Whenever I’m going through an emotional downswing, my therapist asks me how my writing is going. I find this more than a little ‘kick me when I’m down’-ish, since the usual answer is that my writing practice has suffered along with the rest of my self-care priorities – but, of course, that’s why she asks.
She loves to remind me that being a writer is a core part of my identity, regardless of whether I ever publish anything again. (My core identity is another topic she knows all too well, given that she helped me find and reconstruct it after it was nearly decimated by my breakup six years ago.) And to be perfectly honest, I need the reminder.
I have a habit of always adding and rarely subtracting: new dresses get wrinkles from being wedged into my closet among old favorites (whether they still fit or not); my potluck plate heaves with far more options than I could ever consume, and the attempt leaves me in pain; and, worst of all, various paying jobs and unpaid errands and tasks I’ve offered to do for other people crowd out the time I keep meaning to reserve for my writing.
The overfilling of my metaphoric and literal plates is its own issue, but my therapist’s concern when she asks about my writing is more one of prioritization and identity. Of the elements in my life that should matter most – my health, both mental and physical, the people I love, and my writing practice – only the one that involves responsibility to others gets its full due. Anything that requires prioritizing myself gets shoved to the bottom of the list.
I suspect this is not unrelated to being raised by a typical WASP mother, a martyr first and foremost. As I’ve become my own adult, I have tried to adjust my behavior to align with what I actually believe: you do more good for people being honest about your needs than you ever will martyring yourself. And yet, the people-pleasing instinct is strong in this one.
And it’s not just that – it’s also the world we live in. Yes, I am much more willing to devote my time and energy to someone else’s well-being than my own, but I also have to spend most of my time doing things for others and getting paid for it, because I have to pay my half of expenses and I like to buy coffee sometimes at the little drive-through espresso huts that make Washington such a wonderful place to live.
Which brings us to the explanation for the title of this blog post: I recently went through the process of getting my insurance license. So, yeah, I can sell Life and Disability policies now, instead of just filling in the forms and liaising between clients and carriers (which has been a large part of my job for the past year). It’s… exciting? Weird? A betrayal of everything I thought mattered to me?
Yes. All that and more. The past six years, since I left my full-time job in publishing and moved away from the only literary community that ever knew I existed, have been an existential nightmare, and this latest career move has both deepened my crisis and given me distance from it. Again, I find myself trying to force my internal narrative to get in line with my values: what a person does to earn a living has no actual bearing on whether or not they’re* a ‘real’ writer. In fact, at least in my case, the more writing-oriented a job is, the less writing I seem capable of doing on my own time. (Sadly, this includes teaching, but I still have dreams of a part-time career in higher ed that leaves space for and inspires my own creativity. A fool mustn’t give up on all her dreams.)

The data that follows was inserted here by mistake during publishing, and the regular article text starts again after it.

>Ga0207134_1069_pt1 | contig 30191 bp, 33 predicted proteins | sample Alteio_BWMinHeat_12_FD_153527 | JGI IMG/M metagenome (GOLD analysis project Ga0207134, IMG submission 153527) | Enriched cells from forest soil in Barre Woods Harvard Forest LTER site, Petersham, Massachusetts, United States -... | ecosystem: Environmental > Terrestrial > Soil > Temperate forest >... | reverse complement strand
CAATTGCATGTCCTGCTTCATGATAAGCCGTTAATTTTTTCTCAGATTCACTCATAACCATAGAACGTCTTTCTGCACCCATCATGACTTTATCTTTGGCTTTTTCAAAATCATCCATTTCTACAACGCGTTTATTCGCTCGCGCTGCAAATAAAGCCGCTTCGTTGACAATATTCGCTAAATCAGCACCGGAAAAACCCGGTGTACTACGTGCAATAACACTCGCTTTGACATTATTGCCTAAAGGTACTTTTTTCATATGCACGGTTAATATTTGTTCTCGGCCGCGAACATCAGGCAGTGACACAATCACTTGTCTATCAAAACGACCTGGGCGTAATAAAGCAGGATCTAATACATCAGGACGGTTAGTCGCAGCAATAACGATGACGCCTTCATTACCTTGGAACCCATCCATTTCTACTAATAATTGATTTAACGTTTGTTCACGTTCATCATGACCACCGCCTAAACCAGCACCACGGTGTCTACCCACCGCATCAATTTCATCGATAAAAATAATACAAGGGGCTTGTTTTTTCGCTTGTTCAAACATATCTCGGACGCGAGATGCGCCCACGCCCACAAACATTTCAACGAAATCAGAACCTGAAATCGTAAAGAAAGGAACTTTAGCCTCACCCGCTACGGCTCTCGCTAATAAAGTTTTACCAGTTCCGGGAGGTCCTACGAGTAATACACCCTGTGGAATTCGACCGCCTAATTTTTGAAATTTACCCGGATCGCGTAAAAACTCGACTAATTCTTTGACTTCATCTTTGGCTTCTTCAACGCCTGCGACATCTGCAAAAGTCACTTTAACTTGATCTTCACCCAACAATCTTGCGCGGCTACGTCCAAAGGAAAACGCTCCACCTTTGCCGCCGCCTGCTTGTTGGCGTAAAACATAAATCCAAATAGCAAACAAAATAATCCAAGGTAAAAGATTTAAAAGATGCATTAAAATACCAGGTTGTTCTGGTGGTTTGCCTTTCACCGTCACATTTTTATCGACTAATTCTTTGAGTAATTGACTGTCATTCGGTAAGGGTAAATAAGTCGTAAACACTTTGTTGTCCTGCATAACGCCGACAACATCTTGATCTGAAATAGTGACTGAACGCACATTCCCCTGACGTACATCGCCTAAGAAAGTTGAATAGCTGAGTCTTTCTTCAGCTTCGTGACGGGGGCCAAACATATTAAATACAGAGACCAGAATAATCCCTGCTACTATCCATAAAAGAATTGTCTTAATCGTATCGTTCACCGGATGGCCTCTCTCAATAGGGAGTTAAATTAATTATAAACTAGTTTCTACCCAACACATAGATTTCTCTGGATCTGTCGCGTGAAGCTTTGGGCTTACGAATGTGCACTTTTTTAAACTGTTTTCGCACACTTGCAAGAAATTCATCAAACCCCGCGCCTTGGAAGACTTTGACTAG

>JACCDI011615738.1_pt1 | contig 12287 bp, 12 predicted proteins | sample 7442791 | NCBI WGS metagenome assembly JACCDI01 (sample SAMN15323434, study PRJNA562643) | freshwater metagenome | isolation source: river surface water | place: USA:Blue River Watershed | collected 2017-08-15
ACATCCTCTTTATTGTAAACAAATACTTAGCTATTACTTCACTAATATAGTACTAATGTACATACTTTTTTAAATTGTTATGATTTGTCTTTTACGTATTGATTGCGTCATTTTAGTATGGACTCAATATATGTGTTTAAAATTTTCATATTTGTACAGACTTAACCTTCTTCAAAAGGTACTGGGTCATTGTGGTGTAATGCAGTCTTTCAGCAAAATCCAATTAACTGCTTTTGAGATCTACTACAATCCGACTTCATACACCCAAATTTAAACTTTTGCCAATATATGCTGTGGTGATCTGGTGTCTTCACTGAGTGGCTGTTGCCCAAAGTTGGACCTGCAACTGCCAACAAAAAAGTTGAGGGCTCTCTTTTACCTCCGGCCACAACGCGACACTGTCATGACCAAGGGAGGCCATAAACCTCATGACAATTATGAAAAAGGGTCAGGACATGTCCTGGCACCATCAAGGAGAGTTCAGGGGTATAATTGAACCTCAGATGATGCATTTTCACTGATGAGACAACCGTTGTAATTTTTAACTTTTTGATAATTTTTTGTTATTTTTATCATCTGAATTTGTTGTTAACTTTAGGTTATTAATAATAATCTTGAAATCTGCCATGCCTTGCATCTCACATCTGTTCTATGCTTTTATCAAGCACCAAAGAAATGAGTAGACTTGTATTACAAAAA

So, yeah, I’m an insurance salesperson now? As well as still being an administrative assistant, communications manager, and whatever else my boss needs (all in the same role). But I’m hoping adding the license will also beef up my paycheck, ideally without my hours encroaching on the small spaces I have managed to carve out for my writing – namely, 45 minutes before work every Thursday and at least a couple of hours on Fridays.
As for the emotional side of things, I’m not going to lie: literary Twitter has been a difficult place these past couple of years, and even more so these past few months. It’s been hard for me to see so many writers churning out work and racking up publications while I’ve been studying Medicare and learning about riders. But I’ve also found comfort in others’ honesty about what being a full time writer means for them, financially – especially how long it took them to achieve that status and how tenuous it often feels.
For now, working four days a week for a financial representative and tightening my budget until it bleeds is what allows me the mental and physical space to write anything, ever. Is it inspiring me to write fiction? Not so far. Am I churning out essays and getting them accepted at magazines and journals all over the internet? Also not so far. But I am making the time, and I am putting in the work, and if the stability of a job in insurance sales is what allows me to make that time/do that work, then I’m going to do my best to be grateful instead of angsty about it.
Because being a writer is a part of who I am; my job is just what I do.